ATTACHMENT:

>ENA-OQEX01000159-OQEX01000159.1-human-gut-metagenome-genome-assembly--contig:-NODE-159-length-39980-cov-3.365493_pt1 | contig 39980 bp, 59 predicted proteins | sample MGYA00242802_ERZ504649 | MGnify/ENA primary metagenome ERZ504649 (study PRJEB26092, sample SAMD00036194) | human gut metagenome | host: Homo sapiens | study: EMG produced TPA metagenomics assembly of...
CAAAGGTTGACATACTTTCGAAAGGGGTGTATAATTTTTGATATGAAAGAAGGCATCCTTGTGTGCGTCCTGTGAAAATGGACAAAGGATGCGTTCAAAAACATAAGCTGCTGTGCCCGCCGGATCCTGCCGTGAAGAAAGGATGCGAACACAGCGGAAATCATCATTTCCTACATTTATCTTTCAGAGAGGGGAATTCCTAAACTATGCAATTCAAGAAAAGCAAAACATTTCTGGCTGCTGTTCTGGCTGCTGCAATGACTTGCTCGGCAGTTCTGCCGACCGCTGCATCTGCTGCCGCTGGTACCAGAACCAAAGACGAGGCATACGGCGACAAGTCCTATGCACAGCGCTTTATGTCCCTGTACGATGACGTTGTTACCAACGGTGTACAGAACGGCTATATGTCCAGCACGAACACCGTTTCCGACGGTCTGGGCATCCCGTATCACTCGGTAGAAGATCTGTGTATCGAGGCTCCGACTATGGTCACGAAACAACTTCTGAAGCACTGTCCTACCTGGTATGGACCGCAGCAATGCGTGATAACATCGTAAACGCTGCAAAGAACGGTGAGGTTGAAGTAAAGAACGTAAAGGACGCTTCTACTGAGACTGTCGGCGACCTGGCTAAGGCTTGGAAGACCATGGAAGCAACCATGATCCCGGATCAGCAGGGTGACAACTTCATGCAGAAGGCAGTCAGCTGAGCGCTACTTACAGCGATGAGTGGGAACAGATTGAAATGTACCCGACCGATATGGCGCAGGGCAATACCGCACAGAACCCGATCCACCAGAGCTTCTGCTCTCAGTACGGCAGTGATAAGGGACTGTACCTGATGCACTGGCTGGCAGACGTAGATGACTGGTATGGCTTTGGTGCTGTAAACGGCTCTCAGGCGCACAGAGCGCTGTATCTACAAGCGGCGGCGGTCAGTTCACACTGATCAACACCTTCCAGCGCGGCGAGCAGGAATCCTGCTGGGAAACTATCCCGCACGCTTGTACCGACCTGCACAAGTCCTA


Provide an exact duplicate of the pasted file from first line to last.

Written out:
>ENA-OQEX01000159-OQEX01000159.1-human-gut-metagenome-genome-assembly--contig:-NODE-159-length-39980-cov-3.365493_pt1 | contig 39980 bp, 59 predicted proteins | sample MGYA00242802_ERZ504649 | MGnify/ENA primary metagenome ERZ504649 (study PRJEB26092, sample SAMD00036194) | human gut metagenome | host: Homo sapiens | study: EMG produced TPA metagenomics assembly of...
CAAAGGTTGACATACTTTCGAAAGGGGTGTATAATTTTTGATATGAAAGAAGGCATCCTTGTGTGCGTCCTGTGAAAATGGACAAAGGATGCGTTCAAAAACATAAGCTGCTGTGCCCGCCGGATCCTGCCGTGAAGAAAGGATGCGAACACAGCGGAAATCATCATTTCCTACATTTATCTTTCAGAGAGGGGAATTCCTAAACTATGCAATTCAAGAAAAGCAAAACATTTCTGGCTGCTGTTCTGGCTGCTGCAATGACTTGCTCGGCAGTTCTGCCGACCGCTGCATCTGCTGCCGCTGGTACCAGAACCAAAGACGAGGCATACGGCGACAAGTCCTATGCACAGCGCTTTATGTCCCTGTACGATGACGTTGTTACCAACGGTGTACAGAACGGCTATATGTCCAGCACGAACACCGTTTCCGACGGTCTGGGCATCCCGTATCACTCGGTAGAAGATCTGTGTATCGAGGCTCCGACTATGGTCACGAAACAACTTCTGAAGCACTGTCCTACCTGGTATGGACCGCAGCAATGCGTGATAACATCGTAAACGCTGCAAAGAACGGTGAGGTTGAAGTAAAGAACGTAAAGGACGCTTCTACTGAGACTGTCGGCGACCTGGCTAAGGCTTGGAAGACCATGGAAGCAACCATGATCCCGGATCAGCAGGGTGACAACTTCATGCAGAAGGCAGTCAGCTGAGCGCTACTTACAGCGATGAGTGGGAACAGATTGAAATGTACCCGACCGATATGGCGCAGGGCAATACCGCACAGAACCCGATCCACCAGAGCTTCTGCTCTCAGTACGGCAGTGATAAGGGACTGTACCTGATGCACTGGCTGGCAGACGTAGATGACTGGTATGGCTTTGGTGCTGTAAACGGCTCTCAGGCGCACAGAGCGCTGTATCTACAAGCGGCGGCGGTCAGTTCACACTGATCAACACCTTCCAGCGCGGCGAGCAGGAATCCTGCTGGGAAACTATCCCGCACGCTTGTACCGACCTGCACAAGTCCTA